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Edited by Anthony Blasi

This volume presents views of American sociology from minority groups and important intellectual movements that did not merge into the mainstream. Coinciding with the centenary of the American Sociological Association, it provides little-known background information to the development of the field. A first section highlights tensions between impartial scientific sociology and scientific social reform. A second section uncovers the experiences of female, African American, and Latino pioneers in the field, as well as a sociologist from a religious minority. A third section traces the organizational history of the field, including gendered, racial, regional, and outsider perspectives. A final section focuses on several neglected trajectories. With this volume, American sociology can be seen in its full context.

Sociology of Religion in America

A History of a Secular Fascination with Religion

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Anthony Blasi

Sociology of Religion in America tells the story of the controversies involved in the development of a scientific specialty that often makes news in America. The evidence it presents runs contrary to the many myths about the field. Sometimes viewed by scholars as a backwater, actual evidence from the 1890s to the 1980s shows that sociology of religion had a steady presence in sociology all along. Seen as a force alien to religion by some, it was actually in a mutually supportive relationship with religious organizations.

Examining dissertations dating from 1895 to 1959 and scientific articles from the 1960s to the 1980s, Anthony J. Blasi discovers who the major sociologists of religion were and what they did. He traces the field’s previously unknown tradition in community studies, the exigencies of the research institutes, and dramatic changes in the professional associations.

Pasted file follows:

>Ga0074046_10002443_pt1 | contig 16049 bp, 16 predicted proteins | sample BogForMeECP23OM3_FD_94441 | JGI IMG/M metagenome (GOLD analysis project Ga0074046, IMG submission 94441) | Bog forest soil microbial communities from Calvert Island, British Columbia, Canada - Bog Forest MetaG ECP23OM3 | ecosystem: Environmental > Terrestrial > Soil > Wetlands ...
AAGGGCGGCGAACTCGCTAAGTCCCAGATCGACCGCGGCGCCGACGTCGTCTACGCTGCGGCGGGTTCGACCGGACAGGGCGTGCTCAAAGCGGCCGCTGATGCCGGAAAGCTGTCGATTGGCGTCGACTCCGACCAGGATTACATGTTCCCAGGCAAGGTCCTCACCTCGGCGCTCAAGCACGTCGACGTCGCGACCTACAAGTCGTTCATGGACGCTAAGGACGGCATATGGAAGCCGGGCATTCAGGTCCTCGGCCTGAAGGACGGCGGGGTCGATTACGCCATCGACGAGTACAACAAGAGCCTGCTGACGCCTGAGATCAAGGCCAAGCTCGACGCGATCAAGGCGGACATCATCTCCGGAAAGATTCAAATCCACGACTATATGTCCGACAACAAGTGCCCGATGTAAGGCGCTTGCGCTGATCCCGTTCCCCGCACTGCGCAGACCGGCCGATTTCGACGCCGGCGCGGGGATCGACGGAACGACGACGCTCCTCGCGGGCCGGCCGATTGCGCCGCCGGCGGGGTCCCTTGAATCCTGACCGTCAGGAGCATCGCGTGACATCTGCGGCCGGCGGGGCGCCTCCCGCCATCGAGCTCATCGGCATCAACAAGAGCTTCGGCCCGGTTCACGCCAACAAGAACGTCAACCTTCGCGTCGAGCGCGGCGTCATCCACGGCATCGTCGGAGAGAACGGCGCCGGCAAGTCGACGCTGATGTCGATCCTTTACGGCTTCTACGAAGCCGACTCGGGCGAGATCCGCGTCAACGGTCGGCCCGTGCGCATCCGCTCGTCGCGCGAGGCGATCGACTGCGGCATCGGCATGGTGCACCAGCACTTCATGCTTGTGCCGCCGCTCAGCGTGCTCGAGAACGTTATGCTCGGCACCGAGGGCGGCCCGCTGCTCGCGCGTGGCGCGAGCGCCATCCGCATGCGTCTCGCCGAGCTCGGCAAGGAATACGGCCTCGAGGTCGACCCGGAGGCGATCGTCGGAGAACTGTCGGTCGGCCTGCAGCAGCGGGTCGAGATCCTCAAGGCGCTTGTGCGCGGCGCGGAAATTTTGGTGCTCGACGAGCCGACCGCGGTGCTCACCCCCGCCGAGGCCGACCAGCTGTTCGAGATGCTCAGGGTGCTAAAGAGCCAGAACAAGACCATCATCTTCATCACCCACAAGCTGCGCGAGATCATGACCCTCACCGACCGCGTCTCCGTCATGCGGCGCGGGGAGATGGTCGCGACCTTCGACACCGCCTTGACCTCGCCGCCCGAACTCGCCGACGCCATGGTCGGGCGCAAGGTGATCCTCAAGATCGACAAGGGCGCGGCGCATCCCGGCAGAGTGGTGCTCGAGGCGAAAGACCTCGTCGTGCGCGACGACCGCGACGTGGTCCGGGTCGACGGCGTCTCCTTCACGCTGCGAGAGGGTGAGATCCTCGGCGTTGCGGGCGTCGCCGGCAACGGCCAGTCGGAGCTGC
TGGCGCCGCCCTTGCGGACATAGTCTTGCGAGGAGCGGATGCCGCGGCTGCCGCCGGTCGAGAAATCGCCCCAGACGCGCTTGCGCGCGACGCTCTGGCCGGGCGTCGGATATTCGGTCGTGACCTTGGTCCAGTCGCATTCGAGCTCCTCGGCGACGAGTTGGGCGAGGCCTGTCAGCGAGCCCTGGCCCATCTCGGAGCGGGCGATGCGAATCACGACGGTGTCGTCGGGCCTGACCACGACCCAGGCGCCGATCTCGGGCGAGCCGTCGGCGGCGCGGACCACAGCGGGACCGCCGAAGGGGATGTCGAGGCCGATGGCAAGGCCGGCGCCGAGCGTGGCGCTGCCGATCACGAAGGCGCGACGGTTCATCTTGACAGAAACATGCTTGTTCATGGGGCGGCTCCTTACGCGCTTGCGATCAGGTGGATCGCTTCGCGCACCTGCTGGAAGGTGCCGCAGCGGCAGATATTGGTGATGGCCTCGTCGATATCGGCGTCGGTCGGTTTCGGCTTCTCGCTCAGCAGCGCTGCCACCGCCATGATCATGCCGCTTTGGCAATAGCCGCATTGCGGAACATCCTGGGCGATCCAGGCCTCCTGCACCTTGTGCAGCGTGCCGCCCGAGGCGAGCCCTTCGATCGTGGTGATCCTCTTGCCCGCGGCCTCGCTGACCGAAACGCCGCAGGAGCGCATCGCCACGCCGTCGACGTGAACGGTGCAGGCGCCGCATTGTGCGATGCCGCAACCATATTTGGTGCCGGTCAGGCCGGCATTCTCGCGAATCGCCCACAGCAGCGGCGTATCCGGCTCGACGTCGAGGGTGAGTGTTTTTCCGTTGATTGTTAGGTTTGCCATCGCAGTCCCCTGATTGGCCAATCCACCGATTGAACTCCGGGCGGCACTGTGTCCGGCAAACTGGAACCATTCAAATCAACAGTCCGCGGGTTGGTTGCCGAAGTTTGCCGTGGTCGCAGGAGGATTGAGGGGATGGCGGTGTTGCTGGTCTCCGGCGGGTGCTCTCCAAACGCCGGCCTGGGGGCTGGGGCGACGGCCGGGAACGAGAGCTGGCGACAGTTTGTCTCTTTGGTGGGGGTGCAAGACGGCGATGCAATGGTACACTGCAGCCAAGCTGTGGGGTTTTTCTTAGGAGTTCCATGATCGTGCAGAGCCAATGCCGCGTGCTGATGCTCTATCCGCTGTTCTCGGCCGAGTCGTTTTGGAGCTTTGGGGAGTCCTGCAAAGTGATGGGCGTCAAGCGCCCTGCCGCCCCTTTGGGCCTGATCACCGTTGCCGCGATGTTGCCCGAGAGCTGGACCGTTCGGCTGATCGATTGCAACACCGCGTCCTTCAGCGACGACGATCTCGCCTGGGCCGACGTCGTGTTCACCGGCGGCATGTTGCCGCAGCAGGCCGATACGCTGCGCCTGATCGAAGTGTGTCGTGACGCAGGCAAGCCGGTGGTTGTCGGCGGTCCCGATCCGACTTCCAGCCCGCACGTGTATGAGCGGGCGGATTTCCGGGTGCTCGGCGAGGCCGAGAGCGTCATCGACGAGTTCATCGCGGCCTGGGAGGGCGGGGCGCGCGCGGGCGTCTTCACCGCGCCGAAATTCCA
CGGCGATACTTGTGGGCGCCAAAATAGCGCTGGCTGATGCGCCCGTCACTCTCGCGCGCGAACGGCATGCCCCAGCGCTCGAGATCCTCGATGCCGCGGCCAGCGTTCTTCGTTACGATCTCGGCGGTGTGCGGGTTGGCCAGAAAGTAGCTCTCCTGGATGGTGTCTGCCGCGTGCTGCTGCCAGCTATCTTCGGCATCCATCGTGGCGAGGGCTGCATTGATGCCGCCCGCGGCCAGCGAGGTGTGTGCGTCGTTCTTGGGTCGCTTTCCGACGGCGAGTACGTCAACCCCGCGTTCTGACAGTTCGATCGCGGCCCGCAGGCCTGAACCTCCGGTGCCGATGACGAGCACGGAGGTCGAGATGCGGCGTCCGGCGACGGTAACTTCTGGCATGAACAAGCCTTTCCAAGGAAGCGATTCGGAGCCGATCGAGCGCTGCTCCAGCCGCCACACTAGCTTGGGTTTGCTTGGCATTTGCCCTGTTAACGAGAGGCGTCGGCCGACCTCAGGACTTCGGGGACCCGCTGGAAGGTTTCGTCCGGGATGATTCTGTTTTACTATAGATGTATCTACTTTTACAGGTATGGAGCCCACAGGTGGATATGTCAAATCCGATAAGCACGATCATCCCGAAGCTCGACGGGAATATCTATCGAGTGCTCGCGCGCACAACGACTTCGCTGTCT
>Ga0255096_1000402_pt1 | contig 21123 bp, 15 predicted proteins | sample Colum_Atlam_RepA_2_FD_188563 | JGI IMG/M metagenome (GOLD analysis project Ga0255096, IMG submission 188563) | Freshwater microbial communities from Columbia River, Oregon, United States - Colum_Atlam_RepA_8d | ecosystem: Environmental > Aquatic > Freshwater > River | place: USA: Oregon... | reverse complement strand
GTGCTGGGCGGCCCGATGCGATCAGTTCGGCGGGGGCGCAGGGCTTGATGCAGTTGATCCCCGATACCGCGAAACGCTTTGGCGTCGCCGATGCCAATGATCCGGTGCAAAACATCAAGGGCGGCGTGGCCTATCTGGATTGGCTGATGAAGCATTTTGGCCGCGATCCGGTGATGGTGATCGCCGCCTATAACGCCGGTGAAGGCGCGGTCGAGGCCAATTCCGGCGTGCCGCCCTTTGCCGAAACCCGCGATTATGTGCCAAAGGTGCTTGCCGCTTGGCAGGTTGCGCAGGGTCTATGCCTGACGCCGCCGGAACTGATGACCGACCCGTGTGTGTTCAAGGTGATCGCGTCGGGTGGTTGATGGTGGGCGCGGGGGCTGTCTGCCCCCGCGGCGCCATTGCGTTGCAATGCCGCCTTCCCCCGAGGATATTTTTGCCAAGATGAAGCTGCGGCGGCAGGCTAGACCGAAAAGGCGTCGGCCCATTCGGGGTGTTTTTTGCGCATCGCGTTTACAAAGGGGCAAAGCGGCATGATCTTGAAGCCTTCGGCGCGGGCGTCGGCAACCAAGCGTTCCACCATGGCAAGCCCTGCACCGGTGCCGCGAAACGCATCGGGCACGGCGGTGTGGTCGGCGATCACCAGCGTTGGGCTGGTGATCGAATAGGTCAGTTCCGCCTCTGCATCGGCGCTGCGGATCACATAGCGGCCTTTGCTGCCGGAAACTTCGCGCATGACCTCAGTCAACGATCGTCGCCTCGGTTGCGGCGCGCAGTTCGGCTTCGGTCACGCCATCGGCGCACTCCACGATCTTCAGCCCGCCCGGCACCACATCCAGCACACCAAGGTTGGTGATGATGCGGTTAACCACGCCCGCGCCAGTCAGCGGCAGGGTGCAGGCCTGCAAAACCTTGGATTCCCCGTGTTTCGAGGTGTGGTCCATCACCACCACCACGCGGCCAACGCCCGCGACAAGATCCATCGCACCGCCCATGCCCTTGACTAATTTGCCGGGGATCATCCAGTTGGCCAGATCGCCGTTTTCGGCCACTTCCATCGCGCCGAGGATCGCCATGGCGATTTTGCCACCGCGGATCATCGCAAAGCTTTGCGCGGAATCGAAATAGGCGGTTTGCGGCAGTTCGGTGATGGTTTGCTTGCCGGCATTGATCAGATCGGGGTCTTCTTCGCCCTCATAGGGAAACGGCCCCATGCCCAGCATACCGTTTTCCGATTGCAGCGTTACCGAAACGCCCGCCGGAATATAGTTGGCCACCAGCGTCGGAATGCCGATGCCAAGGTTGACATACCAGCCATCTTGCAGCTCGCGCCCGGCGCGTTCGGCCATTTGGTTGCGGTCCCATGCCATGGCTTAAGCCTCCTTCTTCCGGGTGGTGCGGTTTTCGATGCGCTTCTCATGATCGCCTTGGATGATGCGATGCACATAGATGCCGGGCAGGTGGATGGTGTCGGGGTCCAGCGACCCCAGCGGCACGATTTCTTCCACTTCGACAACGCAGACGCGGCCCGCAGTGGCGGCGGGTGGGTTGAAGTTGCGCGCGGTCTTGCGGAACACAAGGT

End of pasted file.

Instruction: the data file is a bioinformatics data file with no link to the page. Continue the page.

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Edited by Anthony Blasi

Driven by funding agencies, empirical research in the social scientific study of health and medicine has grown in quantity and developed in quality. When it became evident, in what is now a tradition of inquiry, that people’s religious activities had significant health consequences, a portion of that body of work began to focus more frequently on the relationship between health and religion. The field has reached a point where book-length summaries of empirical findings, especially those pertinent to older people, can identify independent, mediating, and dependent variables of interest. Every mediating variable, even if considered as a “control” variable, represents an explanation, a small theory of some kind. However, taken in granular form, as it were, the multiple theories do not comprise mid-level theory, let alone a general theoretical framework. This volume seeks to move toward more general theoretical development.

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Anthony Blasi

This is a collection of histories of various aspects of American sociology of religion. The contributions range from descriptions of early dissertations, accounts of changes in theoretical conceptualization, the evolution of studies of particular denominations, to the rise of new areas of inquiry such as globalization, feminism, new religions, and the study of the religious traditions of Latino/a Americans. Taken as a whole, the volume complements rather than duplicates commemorative issues of the relevant journals, which focused on the scholarly organizations in the field. It represents a first effort to develop an organized treatment of the fascinating history of the specialty in the U.S.A.

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Anthony J. Blasi

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Anthony J. Blasi

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Anthony J. Blasi